3 min read

HP promises partners less throat choking after reorganization

Hewlett-Packard executives were out in force at Varnex to discuss merging the printer and PC businesses and plowing the savings into R&D

NEW ORLEANS — Hewlett Packard Co. (NYSE: HPQ) channel chiefs took the opportunity at distributor Synnex Corp.‘s Varnex Spring Conference to lay out some plans for their partners and address one big elephant in the room.

With the recent announcement that HP’s personal systems group and imaging and printing group would merge, the executives told partners that they’re confident in the direction that CEO Meg Whitman has laid out. “This is the most impressed with an executive I’ve ever been,” said Scott Dunsire, the company’s vice-president and general manager for IPG commercial sales.

“What we’re looking for is synergy,” in terms of how HP will structure its teams, he said. There are currently more than 1,000 vice-presidents worldwide at HP, and many resellers have several business representatives to deal with.

A small reseller in a small city may not need or want four different HP business managers, while larger solution providers may prefer the distinction among representatives. Typically, resellers do want one throat to choke, but finding the right balance is the current challenge, he said. It’s not easy and it may not make everyone happy, he said. HP will announce how those teams will be structured in May, with the structural changes being made soon after.

“I’m hoping it’s more streamlined,” said Tom Rand, an account manager with Cornwall, Ont.-based Jtec Distribution Inc.. “I think the central point of contact is going to be critical.” For smaller resellers like his company, the “one throat to choke” concept is going to be important, especially having reps with a local focus.

“I don’t think they honestly know a lot of the details yet internally,” added Mike Fritzler, a partner at Regina’s Fact Computers. “I’m really hoping that by merging the divisions they’re not going to start losing some people,” he said.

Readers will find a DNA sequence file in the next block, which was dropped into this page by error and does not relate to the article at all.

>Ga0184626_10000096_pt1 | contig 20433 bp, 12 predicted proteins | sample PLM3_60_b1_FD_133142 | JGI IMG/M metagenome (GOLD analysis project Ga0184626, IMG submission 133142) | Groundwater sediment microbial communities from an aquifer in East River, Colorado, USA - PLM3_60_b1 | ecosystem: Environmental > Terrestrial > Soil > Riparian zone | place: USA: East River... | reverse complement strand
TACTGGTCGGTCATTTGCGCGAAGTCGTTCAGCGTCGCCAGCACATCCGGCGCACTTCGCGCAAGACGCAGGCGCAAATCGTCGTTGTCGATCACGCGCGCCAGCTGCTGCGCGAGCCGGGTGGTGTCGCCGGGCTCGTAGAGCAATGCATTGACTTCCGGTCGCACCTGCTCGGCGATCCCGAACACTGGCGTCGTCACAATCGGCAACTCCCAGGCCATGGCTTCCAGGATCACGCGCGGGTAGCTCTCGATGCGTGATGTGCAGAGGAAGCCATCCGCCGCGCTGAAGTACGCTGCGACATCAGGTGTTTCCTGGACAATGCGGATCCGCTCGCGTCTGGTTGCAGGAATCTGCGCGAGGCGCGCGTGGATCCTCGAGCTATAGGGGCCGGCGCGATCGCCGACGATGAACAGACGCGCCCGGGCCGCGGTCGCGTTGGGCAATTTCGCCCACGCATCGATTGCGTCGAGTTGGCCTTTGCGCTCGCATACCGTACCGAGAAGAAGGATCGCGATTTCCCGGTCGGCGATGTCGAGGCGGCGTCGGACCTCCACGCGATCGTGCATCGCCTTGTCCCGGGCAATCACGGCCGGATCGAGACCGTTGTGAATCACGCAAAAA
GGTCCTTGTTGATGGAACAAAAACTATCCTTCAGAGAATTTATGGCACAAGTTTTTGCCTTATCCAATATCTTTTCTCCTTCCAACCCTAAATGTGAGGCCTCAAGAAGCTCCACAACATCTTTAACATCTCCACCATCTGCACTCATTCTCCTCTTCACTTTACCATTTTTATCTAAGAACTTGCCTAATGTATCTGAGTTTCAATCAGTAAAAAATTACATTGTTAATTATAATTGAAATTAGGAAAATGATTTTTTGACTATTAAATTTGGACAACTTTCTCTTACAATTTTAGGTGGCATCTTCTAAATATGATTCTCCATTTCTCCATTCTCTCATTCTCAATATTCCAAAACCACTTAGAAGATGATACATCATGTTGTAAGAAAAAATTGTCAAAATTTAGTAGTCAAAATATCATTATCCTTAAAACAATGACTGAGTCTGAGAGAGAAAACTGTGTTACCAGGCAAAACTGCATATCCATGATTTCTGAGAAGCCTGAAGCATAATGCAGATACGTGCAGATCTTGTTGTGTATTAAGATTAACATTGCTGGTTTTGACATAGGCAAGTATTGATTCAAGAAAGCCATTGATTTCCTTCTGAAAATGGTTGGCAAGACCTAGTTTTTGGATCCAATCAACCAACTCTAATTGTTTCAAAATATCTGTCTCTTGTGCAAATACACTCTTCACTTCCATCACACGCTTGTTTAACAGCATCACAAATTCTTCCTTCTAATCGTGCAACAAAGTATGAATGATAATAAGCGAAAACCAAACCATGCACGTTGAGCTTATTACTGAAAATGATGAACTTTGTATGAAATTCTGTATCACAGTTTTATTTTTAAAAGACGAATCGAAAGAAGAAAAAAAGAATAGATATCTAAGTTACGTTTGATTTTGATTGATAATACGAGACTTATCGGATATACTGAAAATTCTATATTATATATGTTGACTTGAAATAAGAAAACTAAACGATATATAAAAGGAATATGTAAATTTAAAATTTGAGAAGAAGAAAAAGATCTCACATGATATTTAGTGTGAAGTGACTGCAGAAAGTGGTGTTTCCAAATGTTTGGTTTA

Still, the idea of a more streamlined relationship with HP did resonate with Fritzler, who has about eight HP sales contacts that he deals with weekly. While he doesn’t want to lose any of those people, he said he also understands the confusion that often comes with being an HP partner.

“I’ve been through so many reincarnations that I understand their thought process,” said the 22-year HP partner. But newer partners may not understand how to work with HP the same way he does.

Having too many reps to deal with has been a complaint, said Bob Stegner, senior vice-president of marketing for North America at Synnex. “I think the timing is better on it now,” he said of the PSG/IPG merger, since today most people don’t buy only a computer or only a printer. The merger will make bundling solutions easier for HP and its partners as well.

HP focused on R&D, mobility in coming year

The money saved from merging the two groups will be pumped back into research and development initiatives, along with better marketing, said Mike Parrottino, vice-president and general manager for U.S. channel sales and marketing for HP’s PSG. “(The) flavour of innovation that you’re seeing from us is really pragmatic innovation.”

That means really focusing on customer needs and not taking out elements that are still needed, but rather evolving the products. “I think you’ll continue to see HP focus on R&D,” Dunsire added.

Mobility will also be a priority for the company in the coming year. In May, a new wave of notebooks will launch as a follow-up to the company’s Folio 13 ultrabook. And in October, another round of products will launch in conjunction with Windows 8, as well as with ARM architecture.

The biggest opportunity for growth, though, will be economics, said Frank Rauch, vice-president and general manager of HP’s enterprise server, storage and networking (ESSN) channels in the Ameicas.

In its ESSN practice, selling networking products that are 30 to 40 per cent cheaper than competitors will be a major opportunity. Currently, 60 per cent of ESSN business goes through channel partners.

“Face it, we all love hardware,” Rauch said. “There’s nothing wrong with being an infrastructure provider.” But evolving toward the cloud, services and software will also be a major part of the vendor’s strategy.

Several of the company’s recent acquisitions have been part of that, throughout the entire company, not just ESSN. HP has worked with those acquired companies’ existing channel strategies to bring the most value to its partners, he said.

Synnex’s Varnex Spring Conference wraps-up on Wednesday.

Follow Harmeet Singh on Twitter: @HarmeetCDN.